Category: ASAS GRADUATE STUDENT POSTER COMPETITION: PHD
PSIV-14 - Fecal Microbiome of Horses Grazing Integrated Warm- and Cool-Season Grass Rotational Pasture Systems
Tuesday, July 21, 2020
7:00 AM – 5:00 PM
Location: Poster Sessions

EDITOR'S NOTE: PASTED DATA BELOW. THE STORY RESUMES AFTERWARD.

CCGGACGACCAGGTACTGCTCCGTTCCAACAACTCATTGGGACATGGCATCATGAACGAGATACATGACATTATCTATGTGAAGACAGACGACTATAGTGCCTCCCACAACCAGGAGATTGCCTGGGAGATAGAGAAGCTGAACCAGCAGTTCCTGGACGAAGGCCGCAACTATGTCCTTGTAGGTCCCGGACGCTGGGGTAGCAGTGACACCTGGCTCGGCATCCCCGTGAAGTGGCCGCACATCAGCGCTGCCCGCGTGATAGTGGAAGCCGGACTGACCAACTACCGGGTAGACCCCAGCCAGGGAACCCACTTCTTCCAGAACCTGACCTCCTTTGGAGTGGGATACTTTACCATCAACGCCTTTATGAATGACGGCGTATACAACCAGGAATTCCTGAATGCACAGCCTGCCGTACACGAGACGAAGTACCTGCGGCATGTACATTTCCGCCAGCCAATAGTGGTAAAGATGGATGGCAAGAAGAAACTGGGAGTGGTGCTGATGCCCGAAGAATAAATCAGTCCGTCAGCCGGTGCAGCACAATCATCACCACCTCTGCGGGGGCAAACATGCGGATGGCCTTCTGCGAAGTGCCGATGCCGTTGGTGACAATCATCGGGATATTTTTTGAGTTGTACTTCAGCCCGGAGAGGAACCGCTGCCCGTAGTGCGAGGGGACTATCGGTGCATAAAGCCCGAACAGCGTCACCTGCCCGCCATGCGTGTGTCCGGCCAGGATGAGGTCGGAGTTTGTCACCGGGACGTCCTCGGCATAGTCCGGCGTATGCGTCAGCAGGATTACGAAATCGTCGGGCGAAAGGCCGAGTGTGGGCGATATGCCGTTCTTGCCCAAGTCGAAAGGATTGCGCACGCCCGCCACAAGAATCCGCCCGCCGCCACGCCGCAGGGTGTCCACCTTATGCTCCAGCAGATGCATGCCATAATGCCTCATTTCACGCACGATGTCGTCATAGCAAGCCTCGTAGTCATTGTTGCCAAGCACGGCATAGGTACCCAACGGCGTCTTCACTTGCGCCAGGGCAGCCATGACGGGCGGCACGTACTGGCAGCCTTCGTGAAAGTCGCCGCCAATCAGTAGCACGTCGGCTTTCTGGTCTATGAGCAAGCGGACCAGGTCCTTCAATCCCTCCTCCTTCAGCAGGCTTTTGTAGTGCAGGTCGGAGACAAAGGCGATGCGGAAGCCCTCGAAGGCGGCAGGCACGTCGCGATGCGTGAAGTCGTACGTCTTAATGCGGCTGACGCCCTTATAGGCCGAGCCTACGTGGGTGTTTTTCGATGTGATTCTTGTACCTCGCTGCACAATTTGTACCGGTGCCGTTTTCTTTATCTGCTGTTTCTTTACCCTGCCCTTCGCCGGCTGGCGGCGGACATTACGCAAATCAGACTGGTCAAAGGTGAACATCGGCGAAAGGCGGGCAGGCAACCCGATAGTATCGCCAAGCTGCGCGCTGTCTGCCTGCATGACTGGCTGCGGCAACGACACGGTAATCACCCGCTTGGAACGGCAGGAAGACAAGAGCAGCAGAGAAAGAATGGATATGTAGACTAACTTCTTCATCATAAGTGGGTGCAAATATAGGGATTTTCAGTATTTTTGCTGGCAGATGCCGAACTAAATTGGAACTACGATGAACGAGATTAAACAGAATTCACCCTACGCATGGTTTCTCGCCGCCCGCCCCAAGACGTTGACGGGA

The objective of this study was to characterize shifts in the fecal microbiota of horses grazing different forage types within integrated cool- and warm-season grass (CSG; WSG) pasture systems and to explore relationships between forage nutrients and microbial composition. Eight mares grazed integrated rotational systems containing mixed CSG and one of two WSG: bermudagrass or crabgrass. Fecal samples were collected after 2–3 weeks grazing WSG, CSG, and following an orchardgrass hay diet (HAY). Forage nutrients were determined by near-infrared spectroscopy and analyzed by two-way ANOVA in SAS (v.9.4). Following DNA extraction, 16S rRNA gene sequence analysis was conducted in QIIME 2 (v.2020.2) with Kruskall-Wallis tests for alpha diversity, Spearman correlation with forage nutrients, and taxonomic assignment with Greengenes. A random forest classifier and regressor determined ability to predict forage type and nutrients based upon bacterial composition. Statistical significance was set at p ≤ 0.05. Forage water-soluble carbohydrates (WSC) were greatest in CSG and lowest in WSG; neutral detergent fiber (NDF) was greater in HAY than CSG or WSG. Species richness and evenness (Shannon Index) was greater in horses adapted to WSG vs. CSG or HAY and was correlated with WSC (rs = -0.49) and ethanol-soluble carbohydrates (ESCrs = -0.62). The random forest classifier resulted in model accuracy of 1.0 and identified amplicon sequence variants (ASV) most important in prediction of forage type. Sixteen ASV were from the order Clostridiales including Lachnospiraceae, Ruminococcacceae, and Veillonellaceae families and the genus Coprococcus. Other important taxa included Prevotella spp., Streptococcus luteciae, and Fibrobacter succinogenes. The regressor accurately predicted WSC (r2 = 0.95) and ESC (r2 = 0.84), but not NDF (r2 = 0.09). These results suggest that the equine hindgut microbiome is impacted by forage type and soluble carbohydrate content; however, further research is required to determine functional and physiological significance in grazing horses.